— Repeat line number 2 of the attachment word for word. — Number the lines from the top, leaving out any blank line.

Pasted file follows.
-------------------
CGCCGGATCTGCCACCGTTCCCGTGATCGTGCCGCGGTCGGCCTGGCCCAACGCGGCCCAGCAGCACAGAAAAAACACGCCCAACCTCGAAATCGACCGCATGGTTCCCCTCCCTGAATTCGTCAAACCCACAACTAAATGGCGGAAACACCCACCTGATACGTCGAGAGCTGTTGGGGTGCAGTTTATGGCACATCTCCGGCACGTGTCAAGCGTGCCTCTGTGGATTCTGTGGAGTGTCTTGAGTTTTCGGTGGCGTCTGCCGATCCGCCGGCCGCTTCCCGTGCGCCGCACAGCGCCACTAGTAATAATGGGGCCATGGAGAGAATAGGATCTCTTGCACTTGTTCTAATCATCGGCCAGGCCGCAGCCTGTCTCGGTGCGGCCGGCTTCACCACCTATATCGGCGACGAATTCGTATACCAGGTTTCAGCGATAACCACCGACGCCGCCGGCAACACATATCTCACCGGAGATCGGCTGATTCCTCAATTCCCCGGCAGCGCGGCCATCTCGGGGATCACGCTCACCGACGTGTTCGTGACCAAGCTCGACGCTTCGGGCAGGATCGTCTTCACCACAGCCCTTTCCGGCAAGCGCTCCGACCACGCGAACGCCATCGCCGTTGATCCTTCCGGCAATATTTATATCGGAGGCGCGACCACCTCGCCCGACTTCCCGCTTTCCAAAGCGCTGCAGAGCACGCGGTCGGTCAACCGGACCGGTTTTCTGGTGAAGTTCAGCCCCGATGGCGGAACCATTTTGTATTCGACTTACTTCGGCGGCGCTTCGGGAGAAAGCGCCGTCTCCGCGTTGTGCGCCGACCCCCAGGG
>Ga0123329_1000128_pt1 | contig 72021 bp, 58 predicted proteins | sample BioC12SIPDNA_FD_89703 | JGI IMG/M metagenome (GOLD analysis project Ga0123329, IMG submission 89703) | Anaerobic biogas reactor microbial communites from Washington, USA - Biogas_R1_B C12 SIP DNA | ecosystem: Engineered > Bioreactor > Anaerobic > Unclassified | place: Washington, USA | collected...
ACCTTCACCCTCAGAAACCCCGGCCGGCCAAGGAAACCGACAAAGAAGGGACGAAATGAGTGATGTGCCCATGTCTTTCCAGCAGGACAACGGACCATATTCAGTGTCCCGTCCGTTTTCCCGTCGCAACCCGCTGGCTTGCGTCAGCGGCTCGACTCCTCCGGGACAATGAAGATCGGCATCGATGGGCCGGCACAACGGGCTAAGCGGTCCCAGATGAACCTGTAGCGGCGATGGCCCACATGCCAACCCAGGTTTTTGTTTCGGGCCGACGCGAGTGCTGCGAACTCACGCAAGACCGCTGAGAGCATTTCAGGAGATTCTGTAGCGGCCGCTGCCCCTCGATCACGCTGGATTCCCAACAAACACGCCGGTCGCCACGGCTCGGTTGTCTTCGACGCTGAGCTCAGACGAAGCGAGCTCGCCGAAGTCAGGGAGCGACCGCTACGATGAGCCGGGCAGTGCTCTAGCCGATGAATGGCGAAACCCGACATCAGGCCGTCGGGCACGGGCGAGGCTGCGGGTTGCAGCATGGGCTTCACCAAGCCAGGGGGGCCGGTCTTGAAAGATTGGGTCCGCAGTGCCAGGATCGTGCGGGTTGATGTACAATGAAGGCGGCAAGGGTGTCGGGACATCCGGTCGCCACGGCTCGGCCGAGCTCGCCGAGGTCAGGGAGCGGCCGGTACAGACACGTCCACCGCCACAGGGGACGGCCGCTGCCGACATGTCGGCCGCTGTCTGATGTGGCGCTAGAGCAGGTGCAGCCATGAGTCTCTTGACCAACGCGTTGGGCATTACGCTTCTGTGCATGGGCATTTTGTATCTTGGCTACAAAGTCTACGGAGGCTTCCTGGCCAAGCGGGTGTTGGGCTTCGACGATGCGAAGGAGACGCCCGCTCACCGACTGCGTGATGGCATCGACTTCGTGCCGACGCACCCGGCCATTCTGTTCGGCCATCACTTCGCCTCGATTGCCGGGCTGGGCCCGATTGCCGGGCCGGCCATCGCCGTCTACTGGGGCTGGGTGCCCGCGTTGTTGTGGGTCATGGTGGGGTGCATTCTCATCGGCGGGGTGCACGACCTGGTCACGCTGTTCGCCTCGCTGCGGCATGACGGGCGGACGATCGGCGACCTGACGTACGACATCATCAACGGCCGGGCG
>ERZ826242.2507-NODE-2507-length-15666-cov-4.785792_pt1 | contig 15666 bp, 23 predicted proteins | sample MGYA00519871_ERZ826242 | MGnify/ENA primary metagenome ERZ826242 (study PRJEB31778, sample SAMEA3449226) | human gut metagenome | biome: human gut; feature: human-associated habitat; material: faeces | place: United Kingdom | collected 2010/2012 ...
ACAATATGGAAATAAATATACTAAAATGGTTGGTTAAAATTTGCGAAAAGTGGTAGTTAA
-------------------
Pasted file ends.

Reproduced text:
>Ga0123329_1000128_pt1 | contig 72021 bp, 58 predicted proteins | sample BioC12SIPDNA_FD_89703 | JGI IMG/M metagenome (GOLD analysis project Ga0123329, IMG submission 89703) | Anaerobic biogas reactor microbial communites from Washington, USA - Biogas_R1_B C12 SIP DNA | ecosystem: Engineered > Bioreactor > Anaerobic > Unclassified | place: Washington, USA | collected...